10 Things the Church Could Learn From Parks and Rec
Tonight at 10 PM, Parks and Recreation will air the final episode of its seven season run. After taking some time to find itself during a truncated first season (seriously, going back and watching those first handful of episodes is downright weird), Parks and Rec grew during its sophomore year into one of this century's greatest sitcoms. The writing is fantastic. The ensemble, led by Amy Poehler, is one of the funniest and deepest casts on TV. In fact, I would say that its overall run is better than that of The Office, the show from which it was originally conceived to be a spinoff.
I am going to miss the heck of out of this show. Even in its seventh season, it is still going strong. Few shows can combine laughs, heart, and satire like Parks and Recreation. One of the things that I have appreciated over the years, is the show is genuinely committed to the idea of civic responsibility. It actually has some important things about how one does his or her job and the idea of service. So to celebrate one of my favorite television shows ever, here are ten things that the Church could learn from Parks and Rec.
1. Be committed to your community.
Poehler's Leslie Knope is passionate about her hometown of Pawnee, Indiana. It is far from perfect (more on that in a moment), but she commits herself to do everything that she can to make her community a better place. Oftentimes churches are solely interested in growing their congregation size and have little interest in making the places where they live as good as they can. We would do good to love our hometowns like Leslie Knope.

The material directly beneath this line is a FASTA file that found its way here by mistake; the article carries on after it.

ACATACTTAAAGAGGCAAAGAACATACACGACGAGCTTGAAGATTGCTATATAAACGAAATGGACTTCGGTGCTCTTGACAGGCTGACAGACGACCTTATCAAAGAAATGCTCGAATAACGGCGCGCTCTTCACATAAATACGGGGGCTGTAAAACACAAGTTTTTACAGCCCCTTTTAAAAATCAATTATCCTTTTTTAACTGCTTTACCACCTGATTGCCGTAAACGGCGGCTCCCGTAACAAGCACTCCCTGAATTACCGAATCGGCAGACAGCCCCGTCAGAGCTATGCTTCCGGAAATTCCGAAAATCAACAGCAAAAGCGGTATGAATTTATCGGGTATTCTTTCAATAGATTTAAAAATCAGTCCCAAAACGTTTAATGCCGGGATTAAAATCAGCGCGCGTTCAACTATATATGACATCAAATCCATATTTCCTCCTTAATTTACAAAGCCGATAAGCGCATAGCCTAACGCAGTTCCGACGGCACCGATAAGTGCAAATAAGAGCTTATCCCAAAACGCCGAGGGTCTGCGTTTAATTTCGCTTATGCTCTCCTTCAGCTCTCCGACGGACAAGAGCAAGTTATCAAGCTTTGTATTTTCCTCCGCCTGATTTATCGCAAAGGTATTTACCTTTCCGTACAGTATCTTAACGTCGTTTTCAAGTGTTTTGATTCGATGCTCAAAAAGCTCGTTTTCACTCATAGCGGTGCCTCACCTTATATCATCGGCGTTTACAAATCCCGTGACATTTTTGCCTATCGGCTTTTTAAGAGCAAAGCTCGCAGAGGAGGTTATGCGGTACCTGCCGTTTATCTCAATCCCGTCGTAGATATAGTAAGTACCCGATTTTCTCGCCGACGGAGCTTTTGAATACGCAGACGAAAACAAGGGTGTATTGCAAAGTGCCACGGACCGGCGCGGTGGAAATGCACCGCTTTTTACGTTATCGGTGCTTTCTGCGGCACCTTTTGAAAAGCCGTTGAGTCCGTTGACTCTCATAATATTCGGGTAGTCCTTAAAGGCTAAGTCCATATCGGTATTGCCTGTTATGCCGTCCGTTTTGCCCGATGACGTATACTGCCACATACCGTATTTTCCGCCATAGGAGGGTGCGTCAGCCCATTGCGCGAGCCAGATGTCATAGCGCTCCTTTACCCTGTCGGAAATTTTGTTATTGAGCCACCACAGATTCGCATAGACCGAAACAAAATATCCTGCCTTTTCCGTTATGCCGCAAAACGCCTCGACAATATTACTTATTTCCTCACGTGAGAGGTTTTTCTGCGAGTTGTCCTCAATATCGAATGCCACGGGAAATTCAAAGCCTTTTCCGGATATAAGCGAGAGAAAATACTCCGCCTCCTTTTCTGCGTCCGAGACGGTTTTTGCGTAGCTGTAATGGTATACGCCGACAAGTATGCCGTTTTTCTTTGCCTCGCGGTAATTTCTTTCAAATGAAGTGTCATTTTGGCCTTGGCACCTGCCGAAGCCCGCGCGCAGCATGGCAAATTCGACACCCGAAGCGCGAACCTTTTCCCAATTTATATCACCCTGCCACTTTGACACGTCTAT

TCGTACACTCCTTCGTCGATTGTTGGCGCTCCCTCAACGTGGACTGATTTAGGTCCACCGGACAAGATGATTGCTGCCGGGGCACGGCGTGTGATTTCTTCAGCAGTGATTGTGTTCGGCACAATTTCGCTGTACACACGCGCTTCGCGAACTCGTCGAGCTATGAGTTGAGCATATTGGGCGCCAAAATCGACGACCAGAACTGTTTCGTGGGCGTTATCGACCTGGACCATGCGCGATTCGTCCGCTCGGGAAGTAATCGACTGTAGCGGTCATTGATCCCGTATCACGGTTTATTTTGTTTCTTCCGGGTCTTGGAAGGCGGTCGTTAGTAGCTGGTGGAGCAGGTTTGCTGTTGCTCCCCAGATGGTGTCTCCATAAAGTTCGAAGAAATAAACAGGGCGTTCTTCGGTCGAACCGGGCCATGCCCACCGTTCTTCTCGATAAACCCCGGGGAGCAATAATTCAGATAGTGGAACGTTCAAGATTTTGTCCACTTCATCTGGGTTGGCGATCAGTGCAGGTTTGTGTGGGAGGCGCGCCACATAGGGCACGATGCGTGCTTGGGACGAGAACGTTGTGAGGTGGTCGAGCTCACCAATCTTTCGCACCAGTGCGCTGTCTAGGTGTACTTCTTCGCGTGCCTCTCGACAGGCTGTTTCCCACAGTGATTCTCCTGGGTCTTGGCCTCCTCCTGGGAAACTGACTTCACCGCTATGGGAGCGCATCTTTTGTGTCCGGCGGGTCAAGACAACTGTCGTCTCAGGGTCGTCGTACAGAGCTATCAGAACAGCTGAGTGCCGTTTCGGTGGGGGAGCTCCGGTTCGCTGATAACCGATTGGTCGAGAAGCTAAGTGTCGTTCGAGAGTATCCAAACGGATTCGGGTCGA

2. The world is full of crazy, irrational people. Love and serve them anyway.
Over the course of seven years, the producers of Parks and Rec have made Pawnee a fully realized community that feels like a real, lived-in place. Many have compared it to Springfield in The Simpsons. Pawneeans are a difficult bunch, to say the least. As television critic Alan Sepinwall put it, the city is full of lunatics. At countless town meetings, they have yelled at Leslie and her colleagues, been completely clueless, tried to have her fired countless times, and yet she still fights for these people. It is easy to love the ones that love you back; to love those that are crazy people is something to emulate.
3. People on opposite ends of ideological spectrums can work together (especially if they love each other).
One of Parks and Rec's greatest feats is the friendship between the progressive Leslie Knope and Nick Offerman's staunchly libertarian Ron Swanson. Leslie believes that government should seek to help people in any way possible. Swanson believes that government should barely exist at all. They openly disagree but respect each other deeply. And they are able to find things on which they can come together and work for the good of others. I wish the warring factions of the church would take a cue from Leslie Knope and Ron Swanson.
4. Go big or go home...
In the third season, Pawnee is in dire financial straits and the government is in danger of shutting down. Leslie comes up with a gambit: to revitalize the town's Harvest Festival in order to bring money and tourism back into the community. It is a risky idea and the entire Parks Department will be out of a job if it doesn't work. But Leslie dreams big and follows through in spite of the large risk.
5. ...but sometimes you'll have to go home.